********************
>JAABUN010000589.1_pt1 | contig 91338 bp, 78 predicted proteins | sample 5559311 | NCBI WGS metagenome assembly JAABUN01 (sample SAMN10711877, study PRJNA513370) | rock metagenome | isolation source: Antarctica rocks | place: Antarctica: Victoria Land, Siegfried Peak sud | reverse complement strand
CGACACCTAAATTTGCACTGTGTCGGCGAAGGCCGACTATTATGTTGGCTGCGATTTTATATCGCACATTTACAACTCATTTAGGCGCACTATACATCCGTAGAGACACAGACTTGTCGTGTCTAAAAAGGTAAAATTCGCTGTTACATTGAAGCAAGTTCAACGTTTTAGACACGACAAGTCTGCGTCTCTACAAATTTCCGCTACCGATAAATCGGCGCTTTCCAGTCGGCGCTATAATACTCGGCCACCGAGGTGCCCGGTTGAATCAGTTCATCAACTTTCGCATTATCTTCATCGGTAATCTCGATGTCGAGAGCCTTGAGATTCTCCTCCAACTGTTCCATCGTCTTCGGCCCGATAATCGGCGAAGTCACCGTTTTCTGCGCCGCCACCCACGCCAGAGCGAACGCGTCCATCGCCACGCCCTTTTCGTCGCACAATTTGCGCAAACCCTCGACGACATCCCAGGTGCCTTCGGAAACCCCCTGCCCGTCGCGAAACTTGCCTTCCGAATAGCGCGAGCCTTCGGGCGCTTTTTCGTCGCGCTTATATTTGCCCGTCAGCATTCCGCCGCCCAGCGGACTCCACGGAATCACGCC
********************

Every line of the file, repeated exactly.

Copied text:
>JAABUN010000589.1_pt1 | contig 91338 bp, 78 predicted proteins | sample 5559311 | NCBI WGS metagenome assembly JAABUN01 (sample SAMN10711877, study PRJNA513370) | rock metagenome | isolation source: Antarctica rocks | place: Antarctica: Victoria Land, Siegfried Peak sud | reverse complement strand
CGACACCTAAATTTGCACTGTGTCGGCGAAGGCCGACTATTATGTTGGCTGCGATTTTATATCGCACATTTACAACTCATTTAGGCGCACTATACATCCGTAGAGACACAGACTTGTCGTGTCTAAAAAGGTAAAATTCGCTGTTACATTGAAGCAAGTTCAACGTTTTAGACACGACAAGTCTGCGTCTCTACAAATTTCCGCTACCGATAAATCGGCGCTTTCCAGTCGGCGCTATAATACTCGGCCACCGAGGTGCCCGGTTGAATCAGTTCATCAACTTTCGCATTATCTTCATCGGTAATCTCGATGTCGAGAGCCTTGAGATTCTCCTCCAACTGTTCCATCGTCTTCGGCCCGATAATCGGCGAAGTCACCGTTTTCTGCGCCGCCACCCACGCCAGAGCGAACGCGTCCATCGCCACGCCCTTTTCGTCGCACAATTTGCGCAAACCCTCGACGACATCCCAGGTGCCTTCGGAAACCCCCTGCCCGTCGCGAAACTTGCCTTCCGAATAGCGCGAGCCTTCGGGCGCTTTTTCGTCGCGCTTATATTTGCCCGTCAGCATTCCGCCGCCCAGCGGACTCCACGGAATCACGCC